Jason Longmore

veteran and former Westwood College student

Debt is another major problem. According to the congressional audit, two-year degrees from for-profit schools were four times as expensive as those from comparable community colleges as of 2010. Well over half of students in for-profit schools were dropping out, accounting for almost half of all federal student-loan defaults. Even worse, veterans may not be aware that many for-profit institutions are not accredited. “I was basically duped out of my GI benefits,” Mae McGary, a veteran who dropped out after three years when she discovered her for-profit school was not accredited, told NBC. “I’m angry. I’m very angry.” Because such institutions operate differently from the traditional academy, many course credits from for-profit schools do not transfer to public universities, causing veterans like McGary to take out student loans to make up for the worthless classes. Jason Longmore, a veteran who attended Westwood College, told The New York Times, “I felt like I made a horrible, horrible decision.”

A call to Congress

The solution to this problem is not to cut back the GI Bill, a piece of legislation that is arguably more important than ever. The solution is for Congress to step up and assert greater control of public funds. It will take pressure from voters to call lawmakers’ attention to the problem and provide a counterforce to the for-profit education lobby. And the time to begin building this pressure is now. Until poorly performing institutions can demonstrate that they make good use of taxpayer dollars, elected officials in Washington should subject them to much closer oversight.

Ultimately, the GI bill should be treated as a partnership between government, students and educators. Government is providing funding to recognize veterans for their commitment to the country. Educators should similarly recognize this commitment by agreeing, when they accept GI Bill funding, that their students will not be saddled with debt from further tuition or credits that they cannot transfer to a mainstream university. Moreover, in order to be eligible for funding, they should be obligated to prove that their graduates have prospects for employment comparable to those students who complete training at public institutions.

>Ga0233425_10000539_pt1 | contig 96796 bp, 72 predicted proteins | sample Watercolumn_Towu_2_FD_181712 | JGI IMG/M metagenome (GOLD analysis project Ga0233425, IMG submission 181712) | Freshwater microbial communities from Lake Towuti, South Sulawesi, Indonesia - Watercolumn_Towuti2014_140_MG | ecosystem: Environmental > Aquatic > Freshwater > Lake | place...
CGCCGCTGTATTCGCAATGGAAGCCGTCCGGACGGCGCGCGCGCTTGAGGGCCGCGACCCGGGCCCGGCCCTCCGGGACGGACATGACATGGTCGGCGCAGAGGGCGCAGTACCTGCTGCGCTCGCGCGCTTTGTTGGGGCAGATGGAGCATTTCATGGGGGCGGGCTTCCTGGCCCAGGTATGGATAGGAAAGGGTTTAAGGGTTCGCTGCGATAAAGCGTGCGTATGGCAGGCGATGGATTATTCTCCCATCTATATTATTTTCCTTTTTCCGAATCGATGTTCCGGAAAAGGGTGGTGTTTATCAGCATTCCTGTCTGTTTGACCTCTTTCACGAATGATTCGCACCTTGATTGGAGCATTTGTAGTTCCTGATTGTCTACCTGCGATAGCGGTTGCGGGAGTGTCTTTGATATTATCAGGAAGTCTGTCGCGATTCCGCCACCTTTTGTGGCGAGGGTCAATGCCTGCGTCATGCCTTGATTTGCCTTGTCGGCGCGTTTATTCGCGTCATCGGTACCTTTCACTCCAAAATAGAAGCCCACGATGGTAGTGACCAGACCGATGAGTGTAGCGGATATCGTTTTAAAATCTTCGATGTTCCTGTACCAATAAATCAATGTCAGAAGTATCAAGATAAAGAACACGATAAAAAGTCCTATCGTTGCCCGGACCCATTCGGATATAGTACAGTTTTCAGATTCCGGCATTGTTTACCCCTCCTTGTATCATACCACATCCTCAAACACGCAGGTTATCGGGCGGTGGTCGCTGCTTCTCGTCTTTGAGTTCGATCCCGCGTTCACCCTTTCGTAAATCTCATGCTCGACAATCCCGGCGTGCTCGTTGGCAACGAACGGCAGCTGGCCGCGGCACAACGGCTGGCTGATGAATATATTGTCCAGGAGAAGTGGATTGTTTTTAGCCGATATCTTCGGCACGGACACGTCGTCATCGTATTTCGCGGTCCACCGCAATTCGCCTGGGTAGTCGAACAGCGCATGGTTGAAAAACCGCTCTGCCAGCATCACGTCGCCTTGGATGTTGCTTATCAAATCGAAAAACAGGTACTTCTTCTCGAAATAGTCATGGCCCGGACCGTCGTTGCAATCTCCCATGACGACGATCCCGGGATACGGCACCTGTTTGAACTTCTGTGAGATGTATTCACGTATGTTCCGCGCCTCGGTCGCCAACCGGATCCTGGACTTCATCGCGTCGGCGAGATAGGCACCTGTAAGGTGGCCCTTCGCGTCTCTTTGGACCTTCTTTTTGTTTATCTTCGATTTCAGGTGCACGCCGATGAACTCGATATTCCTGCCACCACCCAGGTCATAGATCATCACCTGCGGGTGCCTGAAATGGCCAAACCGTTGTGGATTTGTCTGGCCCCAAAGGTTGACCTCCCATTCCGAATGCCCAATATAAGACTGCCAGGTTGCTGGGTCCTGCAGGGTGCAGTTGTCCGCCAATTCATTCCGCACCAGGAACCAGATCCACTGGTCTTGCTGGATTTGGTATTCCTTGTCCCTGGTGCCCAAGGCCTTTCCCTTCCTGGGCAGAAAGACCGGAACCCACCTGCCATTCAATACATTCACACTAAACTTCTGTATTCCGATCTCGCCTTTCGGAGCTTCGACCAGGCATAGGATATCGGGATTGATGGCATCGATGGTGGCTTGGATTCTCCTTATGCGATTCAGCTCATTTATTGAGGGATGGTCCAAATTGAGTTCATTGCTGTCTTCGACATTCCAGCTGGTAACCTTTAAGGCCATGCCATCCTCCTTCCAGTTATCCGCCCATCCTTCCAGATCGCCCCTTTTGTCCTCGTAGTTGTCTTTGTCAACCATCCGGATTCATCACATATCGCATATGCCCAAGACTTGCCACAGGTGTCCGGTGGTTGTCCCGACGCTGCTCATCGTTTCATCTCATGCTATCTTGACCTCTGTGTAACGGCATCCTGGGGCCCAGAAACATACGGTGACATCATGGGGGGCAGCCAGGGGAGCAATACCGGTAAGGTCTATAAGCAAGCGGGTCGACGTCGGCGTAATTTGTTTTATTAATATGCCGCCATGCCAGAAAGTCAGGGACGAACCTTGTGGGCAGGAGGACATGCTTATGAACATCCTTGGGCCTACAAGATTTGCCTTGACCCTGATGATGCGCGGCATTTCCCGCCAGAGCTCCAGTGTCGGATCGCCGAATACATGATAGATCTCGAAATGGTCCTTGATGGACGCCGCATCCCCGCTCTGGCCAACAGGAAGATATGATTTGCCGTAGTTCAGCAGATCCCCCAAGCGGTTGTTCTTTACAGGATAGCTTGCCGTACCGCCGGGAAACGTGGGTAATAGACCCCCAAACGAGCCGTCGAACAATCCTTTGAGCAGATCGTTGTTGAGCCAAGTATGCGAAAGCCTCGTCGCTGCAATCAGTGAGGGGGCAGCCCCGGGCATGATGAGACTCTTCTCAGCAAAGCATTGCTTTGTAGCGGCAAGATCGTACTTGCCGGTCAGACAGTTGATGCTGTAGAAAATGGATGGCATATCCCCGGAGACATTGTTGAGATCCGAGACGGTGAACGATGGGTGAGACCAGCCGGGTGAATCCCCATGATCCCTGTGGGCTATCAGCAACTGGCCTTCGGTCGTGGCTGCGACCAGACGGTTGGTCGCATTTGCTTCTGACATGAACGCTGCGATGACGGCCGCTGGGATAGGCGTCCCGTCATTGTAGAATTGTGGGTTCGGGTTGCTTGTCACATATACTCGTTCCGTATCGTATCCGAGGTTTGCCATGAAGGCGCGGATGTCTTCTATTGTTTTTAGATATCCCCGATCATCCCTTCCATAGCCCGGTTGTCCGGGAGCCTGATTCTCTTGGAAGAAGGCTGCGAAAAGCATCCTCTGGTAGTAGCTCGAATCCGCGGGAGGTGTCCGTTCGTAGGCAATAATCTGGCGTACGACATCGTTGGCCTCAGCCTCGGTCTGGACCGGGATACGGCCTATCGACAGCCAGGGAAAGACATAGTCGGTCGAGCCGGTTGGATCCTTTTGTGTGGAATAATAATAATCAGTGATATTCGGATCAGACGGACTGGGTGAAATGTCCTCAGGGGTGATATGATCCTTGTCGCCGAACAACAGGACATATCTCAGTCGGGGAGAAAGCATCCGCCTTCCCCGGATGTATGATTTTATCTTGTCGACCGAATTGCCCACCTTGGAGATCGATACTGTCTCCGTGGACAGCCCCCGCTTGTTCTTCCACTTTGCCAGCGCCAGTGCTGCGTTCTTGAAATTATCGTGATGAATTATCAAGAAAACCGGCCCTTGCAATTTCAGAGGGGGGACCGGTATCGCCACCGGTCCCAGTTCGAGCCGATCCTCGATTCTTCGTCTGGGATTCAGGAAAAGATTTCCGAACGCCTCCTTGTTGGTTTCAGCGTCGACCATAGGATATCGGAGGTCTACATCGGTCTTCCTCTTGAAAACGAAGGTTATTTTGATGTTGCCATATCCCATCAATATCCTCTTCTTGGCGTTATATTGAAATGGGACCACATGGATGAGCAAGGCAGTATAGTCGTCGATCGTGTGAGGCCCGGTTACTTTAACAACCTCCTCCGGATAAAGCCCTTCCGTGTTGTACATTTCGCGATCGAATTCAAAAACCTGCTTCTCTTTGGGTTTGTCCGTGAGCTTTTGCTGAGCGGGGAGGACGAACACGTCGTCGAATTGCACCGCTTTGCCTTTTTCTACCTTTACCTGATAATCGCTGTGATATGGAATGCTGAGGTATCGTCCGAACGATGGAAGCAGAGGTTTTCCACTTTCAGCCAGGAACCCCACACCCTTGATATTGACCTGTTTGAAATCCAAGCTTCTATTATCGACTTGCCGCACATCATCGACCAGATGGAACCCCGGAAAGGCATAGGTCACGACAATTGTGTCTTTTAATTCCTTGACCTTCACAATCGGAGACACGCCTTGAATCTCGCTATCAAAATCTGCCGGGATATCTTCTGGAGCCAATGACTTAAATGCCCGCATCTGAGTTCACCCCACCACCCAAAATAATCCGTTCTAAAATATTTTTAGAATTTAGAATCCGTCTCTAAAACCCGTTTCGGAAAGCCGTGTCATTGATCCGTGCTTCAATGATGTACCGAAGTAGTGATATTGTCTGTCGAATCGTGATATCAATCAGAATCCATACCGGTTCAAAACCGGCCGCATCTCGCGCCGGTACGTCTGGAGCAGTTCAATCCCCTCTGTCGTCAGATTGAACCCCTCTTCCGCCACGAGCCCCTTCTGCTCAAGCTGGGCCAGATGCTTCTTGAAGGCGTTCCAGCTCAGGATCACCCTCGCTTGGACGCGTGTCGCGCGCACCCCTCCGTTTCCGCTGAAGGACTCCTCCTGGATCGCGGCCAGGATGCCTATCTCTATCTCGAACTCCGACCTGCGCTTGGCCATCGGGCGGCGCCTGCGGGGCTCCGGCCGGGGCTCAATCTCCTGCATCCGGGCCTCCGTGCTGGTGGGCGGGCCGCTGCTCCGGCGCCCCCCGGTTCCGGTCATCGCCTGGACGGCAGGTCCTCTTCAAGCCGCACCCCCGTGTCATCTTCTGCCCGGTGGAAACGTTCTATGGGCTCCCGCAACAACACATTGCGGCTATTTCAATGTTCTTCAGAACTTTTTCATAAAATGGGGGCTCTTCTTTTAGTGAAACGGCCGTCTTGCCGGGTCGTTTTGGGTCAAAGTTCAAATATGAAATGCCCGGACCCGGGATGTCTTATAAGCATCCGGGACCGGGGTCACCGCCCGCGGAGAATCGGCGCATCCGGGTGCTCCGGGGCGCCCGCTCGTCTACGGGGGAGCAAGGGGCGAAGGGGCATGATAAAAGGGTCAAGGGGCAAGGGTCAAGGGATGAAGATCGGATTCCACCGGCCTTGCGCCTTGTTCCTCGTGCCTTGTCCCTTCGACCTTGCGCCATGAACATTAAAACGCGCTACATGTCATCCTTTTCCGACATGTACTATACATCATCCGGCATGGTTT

There have been some promising steps toward greater regulation. For one, former Sen. Jim Webb, D-Va., who initially proposed the Post-9/11 GI Bill, has since come out strongly in favor of closing the public-funding loophole that is being vigorously exploited by the for-profit college industry. Harkin, the senator who led the congressional investigation, has proposed bills to actually close the loophole, most recently in November 2013.

The industry has lobbied hard to prevent regulation. Between 2008 and 2010, one trade group, the Association of Private Sector Colleges, nearly tripled its campaign spending — increasing its giving from $132,000 to $358,000 per election cycle. The recipients of these political contributions, among them Democratic members of Congress such as Rob Andrews and Alcee Hastings, have led efforts to prevent bills like Harkin’s from passing.

Veterans should not be left alone to fight this battle. To re-establish the covenant between government, educators and our veterans, the lobbying power of the for-profit education industry on Capital Hill must be curbed. All Americans should back up our veterans with letters and phone calls of support to members of Congress. Such a public show of support will advance the idea that honoring the GI Bill’s history requires us to protect it from exploitation today.

Amy B. Dean is a fellow of the Century Foundation and a principal of ABD Ventures, a consulting firm that works to develop innovative strategies for organizations devoted to social change. She is a co-author, with David Reynolds, of “A New New Deal: How Regional Activism Will Reshape the American Labor Movement.”

The views expressed in this article are the author's own and do not necessarily reflect Al Jazeera America's editorial policy.